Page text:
Mashups, though, are the definition of “web 2.0”. Ouseful discovered how to use Google Spreadsheets to translate “foreign” HTML to RSS, and then Yahoo for geocoding. Arachnode is an open source (for SQL Server and C#!) home scraping platform. Whether people like it or not, the ability to make use of this great federated data store we call the web is being brought down to the lowly masses. Democracy over data is the future, and it’s in everybody’s best interest to learn to deal with it. (Like the Census.)

October 23, 2008

Sarah Palin’s $150,000 Wardrobe

Filed under: Ethics — alexanderthegreatest @ 9:32 pm

That regular hockey mom spends more money on clothes than many Americans on their house. John McCain has more houses than he can count, and Sarah Palin’s wardrobe cost more than the GDP of Tuvalu. Palin actually called herself “an average, working class American” who only happens to be running for office. How many Americans do you know who spend $75,000 a month buying clothes?

In fairness, Palin spent $150,000 of other people’s money. Just like the $20,000 the State of Alaska spent flying her children around, or the $17,000 per day Mrs Palin was paid to live in her own home.

September 10, 2008

Journalistic Fraud at Fox News

Filed under: Ethics,Modern Life — alexanderthegreatest @ 10:00 pm
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Fox, who’s joke line is “Fair and Balanced”, has been caught with their pants down. People have been making deceptive (to put it mildly) edits to Wikipedia, to remove facts, and to add non facts, from IP addresses owned and managed exclusively by the Fox division of News Corp.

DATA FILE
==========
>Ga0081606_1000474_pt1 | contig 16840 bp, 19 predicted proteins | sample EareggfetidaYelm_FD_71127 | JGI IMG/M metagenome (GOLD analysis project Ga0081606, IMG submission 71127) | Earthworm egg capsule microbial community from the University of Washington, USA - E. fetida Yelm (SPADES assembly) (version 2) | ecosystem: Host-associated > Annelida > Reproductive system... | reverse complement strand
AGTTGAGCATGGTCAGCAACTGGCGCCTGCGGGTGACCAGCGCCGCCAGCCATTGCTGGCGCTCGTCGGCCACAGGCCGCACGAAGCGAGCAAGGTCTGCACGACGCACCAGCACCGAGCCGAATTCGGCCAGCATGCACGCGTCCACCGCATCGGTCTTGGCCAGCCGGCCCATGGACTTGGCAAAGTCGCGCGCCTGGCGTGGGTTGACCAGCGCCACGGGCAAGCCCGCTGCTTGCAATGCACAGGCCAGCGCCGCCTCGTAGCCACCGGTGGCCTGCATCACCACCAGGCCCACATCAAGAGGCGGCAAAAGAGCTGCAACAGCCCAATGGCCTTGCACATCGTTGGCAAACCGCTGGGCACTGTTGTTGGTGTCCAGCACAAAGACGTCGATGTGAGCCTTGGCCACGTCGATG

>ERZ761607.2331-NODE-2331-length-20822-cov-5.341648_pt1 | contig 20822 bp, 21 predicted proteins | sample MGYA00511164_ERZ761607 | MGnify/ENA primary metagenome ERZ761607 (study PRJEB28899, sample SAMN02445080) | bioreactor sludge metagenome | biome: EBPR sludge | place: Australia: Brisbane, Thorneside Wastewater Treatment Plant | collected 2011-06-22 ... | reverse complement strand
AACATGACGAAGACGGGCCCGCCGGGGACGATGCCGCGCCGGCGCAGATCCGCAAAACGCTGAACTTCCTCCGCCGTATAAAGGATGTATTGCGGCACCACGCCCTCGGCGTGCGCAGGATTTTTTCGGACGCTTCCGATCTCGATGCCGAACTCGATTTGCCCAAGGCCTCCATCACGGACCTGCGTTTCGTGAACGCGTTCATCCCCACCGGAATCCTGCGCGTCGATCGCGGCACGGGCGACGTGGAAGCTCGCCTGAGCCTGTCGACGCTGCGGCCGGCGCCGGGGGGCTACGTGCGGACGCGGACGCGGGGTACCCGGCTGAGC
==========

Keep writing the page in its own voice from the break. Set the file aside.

Fortunately, Wikipedia keeps a history of every edit to every page, so fox’s white washing is a matter of public record. Have a look for yourself, at the before and after comparisons.

An entire section (titled Allegations of Journalistic Fraud) was removed from the Carl Cameron article. The section lists out instances where Cameron invented quotes and attributed them to people who did not say such things, and even describes events that never happened. (Jayson Blair, anyone?) The IP in question is, which has made about 500 edits, all of them painting Fox News in a unrealistically better light, or smearing Fox’s obsession targets.

The article on Al Franken adds and attributes a made up quote to Mr Franken, and adds non factual descriptions in violation of WP’s “encyclopedic” and neutrality criteria. Same IP.

In an article on Keith Olbermann, Fox staff removed references to Bill O’Reilly’s sexual harassment legal problems. This is one of many propaganda edits to prevent (lazy) Wikipedia users from knowing the truth.

In the Shepard Smith (host of “FOX Report With Shepard Smith”), a Fox agent removed a link to Shepard Smith’s mug shot. Our reporter was arrested for aggrevated battery in Florida.

The list goes on and on. The entire “Controversy” section was blanked out by Fox, under the story “Brian Wilson (Fox News Correspondant)”. This identical change was made by several IP addresses.

Fox News has always practiced censorship on its own TV channel, but it’s moved on to censor information from a public encyclopedia as well.

July 19, 2008

George Bush, 20 Years On?

Filed under: Ethics,Terrorism — alexanderthegreatest @ 9:41 pm
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From the Guardian

Still, the most likely scenario for a torture prosecution is something like what happened to ex-Chilean dictator Augusto Pinochet. His own country wouldn’t touch him, but an industrious Spanish prosecutor – aided by the work of human rights activists and backed by international opinion – indicted him for torture and war crimes and nearly snared him. If Bush, Cheney or Rumsfeld faced a similar indictment from abroad, Americans would be outraged – but not really. The US government would try to head it off, but wouldn’t be able to do much. No one would actually go on trial, but the indictees would see their travel options humiliatingly curtailed and go to their graves knowing the phrase “charged with war crimes” will be next to their names in the history books.